Cycling families: The Amador brothers

Andrey Amador wins stage 14 Giro d'Italia 2012 (image courtesy of Movistar)

Andrey Amador wins stage 14 Giro d’Italia 2012 (image courtesy of Movistar)

25-year old Andrey Amador Bipkazacova, yesterday’s stage winner in the Giro d’Italia and the first Costa Rican to win a stage in a Grand Tour, has an older brother who also cycles – although Ivan, who’s five year’s older than Andrey, has only raced as an amateur in his native Costa Rica.

The two have an interesting heritage. Their paternal grandmother is Spanish while their mother is a Russian immigrant who arrived in the country after meeting and marrying their Costa Rican father.

Regular followers of VeloVoices will know that our Kitty is a big fan of the Costa Rican cutie. Sadly, I’ve been unable to track down a photograph of his brother, so I don’t know if those hot Latin looks run in the family.

Andrey enjoyed a couple of very successful years racing in the junior ranks in Spain, initially for a club in Lizarte and then for  continental team, Vina Magna Cropu, both based in Navarre. He also spent time at the UCI’s training centre in Aigle, before graduating in 2009 to Caisse D’Epargne – now Movistar – who have carefully nurtured the youngster. Yesterday was his maiden professional win!

Andrey Amador, one of the Costa Rican athletes honoured on stamps

Andrey Amador, one of the Costa Rican athletes honoured on stamps

The victory will not be a surprise to the folks back home where Andrey is one of the best known Costa Rican athletes. He carried the Costa Rican flag at the opening ceremony of the 2011 Pan American Games held in his home nation. In addition, Andrey’s featured on a series of stamps and will be representing his country at this years London 2012 Olympic Games. Here he is talking to Costa Rica’s Channel 9 about the forthcoming Games.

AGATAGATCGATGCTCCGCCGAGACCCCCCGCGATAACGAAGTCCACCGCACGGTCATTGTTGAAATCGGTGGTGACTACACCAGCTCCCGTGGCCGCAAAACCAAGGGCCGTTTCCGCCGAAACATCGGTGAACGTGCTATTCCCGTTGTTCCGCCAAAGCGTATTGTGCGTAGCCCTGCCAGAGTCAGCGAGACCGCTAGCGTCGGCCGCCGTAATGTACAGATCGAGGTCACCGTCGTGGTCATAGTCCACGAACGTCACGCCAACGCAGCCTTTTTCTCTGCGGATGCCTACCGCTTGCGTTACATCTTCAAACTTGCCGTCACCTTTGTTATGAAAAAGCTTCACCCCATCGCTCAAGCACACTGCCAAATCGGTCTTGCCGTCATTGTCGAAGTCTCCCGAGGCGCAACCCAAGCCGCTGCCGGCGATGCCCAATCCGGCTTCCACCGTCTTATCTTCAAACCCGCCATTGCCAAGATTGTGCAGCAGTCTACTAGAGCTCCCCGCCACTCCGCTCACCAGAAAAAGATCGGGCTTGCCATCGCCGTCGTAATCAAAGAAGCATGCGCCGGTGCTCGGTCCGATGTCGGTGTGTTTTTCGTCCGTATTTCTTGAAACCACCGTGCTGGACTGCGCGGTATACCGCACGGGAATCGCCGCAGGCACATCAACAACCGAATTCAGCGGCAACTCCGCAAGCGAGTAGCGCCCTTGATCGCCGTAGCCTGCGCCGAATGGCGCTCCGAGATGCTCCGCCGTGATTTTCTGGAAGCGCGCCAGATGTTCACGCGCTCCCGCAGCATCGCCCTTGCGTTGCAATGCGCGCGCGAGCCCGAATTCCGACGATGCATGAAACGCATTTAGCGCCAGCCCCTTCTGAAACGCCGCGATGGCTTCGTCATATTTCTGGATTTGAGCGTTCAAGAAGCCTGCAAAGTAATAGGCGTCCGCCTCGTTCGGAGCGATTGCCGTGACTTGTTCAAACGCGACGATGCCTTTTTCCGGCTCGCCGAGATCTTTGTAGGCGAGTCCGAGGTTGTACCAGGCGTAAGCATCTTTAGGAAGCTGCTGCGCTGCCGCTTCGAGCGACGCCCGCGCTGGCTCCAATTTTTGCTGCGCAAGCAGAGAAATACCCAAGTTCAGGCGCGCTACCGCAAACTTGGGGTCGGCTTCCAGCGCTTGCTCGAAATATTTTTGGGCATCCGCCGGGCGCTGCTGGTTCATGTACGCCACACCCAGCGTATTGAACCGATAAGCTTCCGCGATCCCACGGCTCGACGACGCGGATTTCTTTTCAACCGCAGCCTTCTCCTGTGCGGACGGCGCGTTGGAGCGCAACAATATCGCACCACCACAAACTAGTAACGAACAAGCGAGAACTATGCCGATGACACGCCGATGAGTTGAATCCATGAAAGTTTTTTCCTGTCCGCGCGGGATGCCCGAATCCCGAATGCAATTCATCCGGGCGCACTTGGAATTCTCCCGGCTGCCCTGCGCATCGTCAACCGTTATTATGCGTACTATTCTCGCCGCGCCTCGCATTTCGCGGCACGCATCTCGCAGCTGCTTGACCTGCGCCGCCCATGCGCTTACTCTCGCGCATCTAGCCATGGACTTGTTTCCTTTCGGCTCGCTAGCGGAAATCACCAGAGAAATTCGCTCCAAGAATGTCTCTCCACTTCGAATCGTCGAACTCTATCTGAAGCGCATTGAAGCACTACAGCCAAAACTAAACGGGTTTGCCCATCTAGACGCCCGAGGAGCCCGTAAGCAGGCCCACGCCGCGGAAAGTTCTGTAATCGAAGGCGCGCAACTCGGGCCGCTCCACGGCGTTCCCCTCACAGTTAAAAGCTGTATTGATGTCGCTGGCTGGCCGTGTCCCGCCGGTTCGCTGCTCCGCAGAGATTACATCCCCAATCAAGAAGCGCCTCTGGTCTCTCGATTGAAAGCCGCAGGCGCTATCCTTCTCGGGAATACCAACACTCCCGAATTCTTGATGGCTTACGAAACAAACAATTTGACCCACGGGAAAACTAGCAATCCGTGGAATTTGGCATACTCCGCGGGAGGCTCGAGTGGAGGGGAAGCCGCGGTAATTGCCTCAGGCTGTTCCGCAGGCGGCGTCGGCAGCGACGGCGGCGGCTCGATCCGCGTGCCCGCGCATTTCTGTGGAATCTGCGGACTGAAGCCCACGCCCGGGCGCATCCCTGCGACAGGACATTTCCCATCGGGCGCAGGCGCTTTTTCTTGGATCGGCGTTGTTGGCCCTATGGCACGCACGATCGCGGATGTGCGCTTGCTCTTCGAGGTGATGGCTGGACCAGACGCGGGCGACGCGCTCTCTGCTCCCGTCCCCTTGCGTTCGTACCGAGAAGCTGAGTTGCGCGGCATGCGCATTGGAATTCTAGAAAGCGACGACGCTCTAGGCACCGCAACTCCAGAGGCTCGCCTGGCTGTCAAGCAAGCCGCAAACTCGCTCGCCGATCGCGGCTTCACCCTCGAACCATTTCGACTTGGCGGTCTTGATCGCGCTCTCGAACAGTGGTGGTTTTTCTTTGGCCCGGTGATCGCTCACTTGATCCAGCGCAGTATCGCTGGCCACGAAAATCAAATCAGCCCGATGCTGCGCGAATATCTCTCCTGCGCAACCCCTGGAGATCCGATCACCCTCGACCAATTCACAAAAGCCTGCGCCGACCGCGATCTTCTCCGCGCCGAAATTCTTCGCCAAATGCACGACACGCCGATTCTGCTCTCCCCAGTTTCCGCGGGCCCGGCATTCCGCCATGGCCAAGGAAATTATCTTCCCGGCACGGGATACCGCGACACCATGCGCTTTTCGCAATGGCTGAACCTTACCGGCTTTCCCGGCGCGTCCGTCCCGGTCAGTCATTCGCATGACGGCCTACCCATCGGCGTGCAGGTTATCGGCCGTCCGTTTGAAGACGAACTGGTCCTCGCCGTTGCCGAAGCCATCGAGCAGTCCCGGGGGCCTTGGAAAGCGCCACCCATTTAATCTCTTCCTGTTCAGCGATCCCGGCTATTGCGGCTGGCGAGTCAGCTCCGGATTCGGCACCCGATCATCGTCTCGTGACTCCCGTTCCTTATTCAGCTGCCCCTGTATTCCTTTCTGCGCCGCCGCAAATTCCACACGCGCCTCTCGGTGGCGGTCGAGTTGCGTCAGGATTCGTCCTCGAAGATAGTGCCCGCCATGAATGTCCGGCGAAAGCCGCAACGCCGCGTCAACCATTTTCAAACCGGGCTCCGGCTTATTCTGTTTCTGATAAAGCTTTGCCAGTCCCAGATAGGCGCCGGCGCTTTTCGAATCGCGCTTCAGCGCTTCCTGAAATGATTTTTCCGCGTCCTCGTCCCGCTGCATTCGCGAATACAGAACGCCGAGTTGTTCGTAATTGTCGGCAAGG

Andrey first rode the Giro back in 2010 and finished a respectable 41st.

Back home in Costa Rica at the end of the 2010 season, Andrey was out riding his brand new Pinarello Dogma when he was mugged. The thieves stole his bike and beat him so badly he was unconscious for six hours in a riverbed running alongside the road. When he finally came around, he called his older brother Ivan to come and collect him. Initially, his injuries didn’t appear to be too serious but had to be taken back to hospital the following day to be treated for lung contusions and a paralysed kidney.

Andrey Amador (image courtesy of Movistar)

Andrey Amador (image courtesy of Movistar)

He’d not long recovered and was back riding for Movistar when he was involved in a Movistar multiple-pile up in the Vuelta a Asturias in April 2011 which left him with a broken collarbone and unable to take part in the Giro again. As a consequence, he became the first Costa Rican to take part in last year’s Tour de France where his progress was hampered by a badly sprained ankle sustained on the first stage. Indeed, he flirted with being the lanterne rouge [the last-placed finisher in Paris – Ed] before moving up the GC.

He’s been pretty active in this year’s Giro. He was in a breakaway on stage eight which was brought back within 17km of the finishing line. Undeterred, he gave it another go on Thursday on stage 12, only to be beaten to the runner-up spot by Sandy Casar (FDJ-BigMat). But as we all know, persistence pays dividends and here he is winning yesterday’s stage from another breakaway.

Laura and Andrey (image courtesy of Andrey Amador)

Laura and Andrey (image courtesy of Andrey Amador)

However, I’m sorry to be the bearer of bad news to Andrey’s growing fan club. He’s already spoken for by the lovely Catalan, Laura Segu. Well, what did you expect?

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